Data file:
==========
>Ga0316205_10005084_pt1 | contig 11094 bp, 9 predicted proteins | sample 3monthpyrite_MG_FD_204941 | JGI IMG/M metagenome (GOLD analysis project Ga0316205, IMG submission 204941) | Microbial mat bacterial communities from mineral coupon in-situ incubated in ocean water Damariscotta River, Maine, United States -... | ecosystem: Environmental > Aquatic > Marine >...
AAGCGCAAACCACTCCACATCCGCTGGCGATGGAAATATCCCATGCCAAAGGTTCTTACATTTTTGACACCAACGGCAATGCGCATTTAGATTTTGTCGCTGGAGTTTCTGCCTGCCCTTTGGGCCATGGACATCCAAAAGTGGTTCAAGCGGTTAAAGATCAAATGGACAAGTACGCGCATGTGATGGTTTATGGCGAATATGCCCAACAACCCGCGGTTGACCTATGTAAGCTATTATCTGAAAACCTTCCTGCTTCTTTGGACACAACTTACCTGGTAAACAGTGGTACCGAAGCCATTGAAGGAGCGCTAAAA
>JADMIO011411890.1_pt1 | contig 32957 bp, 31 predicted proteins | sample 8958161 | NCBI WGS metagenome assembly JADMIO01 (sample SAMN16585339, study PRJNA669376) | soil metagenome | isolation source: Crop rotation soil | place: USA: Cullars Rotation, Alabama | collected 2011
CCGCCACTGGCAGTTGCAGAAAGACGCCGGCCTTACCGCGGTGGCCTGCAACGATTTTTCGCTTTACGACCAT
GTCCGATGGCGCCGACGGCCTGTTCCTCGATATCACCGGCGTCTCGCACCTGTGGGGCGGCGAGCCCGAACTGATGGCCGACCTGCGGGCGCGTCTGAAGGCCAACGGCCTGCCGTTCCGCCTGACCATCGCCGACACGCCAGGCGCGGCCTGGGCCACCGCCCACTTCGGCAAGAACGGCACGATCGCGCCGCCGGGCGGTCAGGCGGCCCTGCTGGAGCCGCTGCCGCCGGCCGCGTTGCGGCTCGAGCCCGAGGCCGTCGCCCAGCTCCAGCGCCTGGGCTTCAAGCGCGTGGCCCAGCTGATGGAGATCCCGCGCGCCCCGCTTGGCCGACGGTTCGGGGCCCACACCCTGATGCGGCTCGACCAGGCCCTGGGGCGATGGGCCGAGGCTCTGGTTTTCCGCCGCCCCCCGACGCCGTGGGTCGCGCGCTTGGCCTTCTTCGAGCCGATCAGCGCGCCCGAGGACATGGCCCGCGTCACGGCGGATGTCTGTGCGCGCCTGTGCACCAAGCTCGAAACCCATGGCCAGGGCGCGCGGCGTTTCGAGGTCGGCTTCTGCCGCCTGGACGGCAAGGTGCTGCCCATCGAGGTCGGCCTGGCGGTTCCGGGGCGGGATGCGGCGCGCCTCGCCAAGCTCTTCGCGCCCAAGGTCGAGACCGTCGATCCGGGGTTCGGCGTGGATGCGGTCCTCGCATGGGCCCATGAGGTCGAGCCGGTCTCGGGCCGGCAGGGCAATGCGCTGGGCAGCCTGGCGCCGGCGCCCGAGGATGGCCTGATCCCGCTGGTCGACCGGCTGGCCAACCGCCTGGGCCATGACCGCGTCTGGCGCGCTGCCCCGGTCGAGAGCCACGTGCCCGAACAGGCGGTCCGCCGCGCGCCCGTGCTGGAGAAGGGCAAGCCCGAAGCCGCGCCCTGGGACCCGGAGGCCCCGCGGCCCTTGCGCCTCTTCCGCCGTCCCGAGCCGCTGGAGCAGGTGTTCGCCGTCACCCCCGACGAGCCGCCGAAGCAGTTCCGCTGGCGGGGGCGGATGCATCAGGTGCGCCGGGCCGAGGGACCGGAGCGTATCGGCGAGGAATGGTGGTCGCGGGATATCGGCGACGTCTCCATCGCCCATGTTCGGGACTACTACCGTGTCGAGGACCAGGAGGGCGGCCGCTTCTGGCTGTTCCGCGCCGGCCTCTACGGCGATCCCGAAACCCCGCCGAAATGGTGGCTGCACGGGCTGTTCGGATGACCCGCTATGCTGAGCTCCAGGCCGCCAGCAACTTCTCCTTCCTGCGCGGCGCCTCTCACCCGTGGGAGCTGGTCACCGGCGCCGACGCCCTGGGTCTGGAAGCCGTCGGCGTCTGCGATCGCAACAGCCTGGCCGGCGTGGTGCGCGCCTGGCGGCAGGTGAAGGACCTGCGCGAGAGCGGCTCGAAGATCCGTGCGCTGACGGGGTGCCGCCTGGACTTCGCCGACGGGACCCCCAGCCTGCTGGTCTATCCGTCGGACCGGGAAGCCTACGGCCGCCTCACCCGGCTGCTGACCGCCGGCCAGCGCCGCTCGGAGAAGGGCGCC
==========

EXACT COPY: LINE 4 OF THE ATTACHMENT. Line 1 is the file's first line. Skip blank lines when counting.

CCGCCACTGGCAGTTGCAGAAAGACGCCGGCCTTACCGCGGTGGCCTGCAACGATTTTTCGCTTTACGACCAT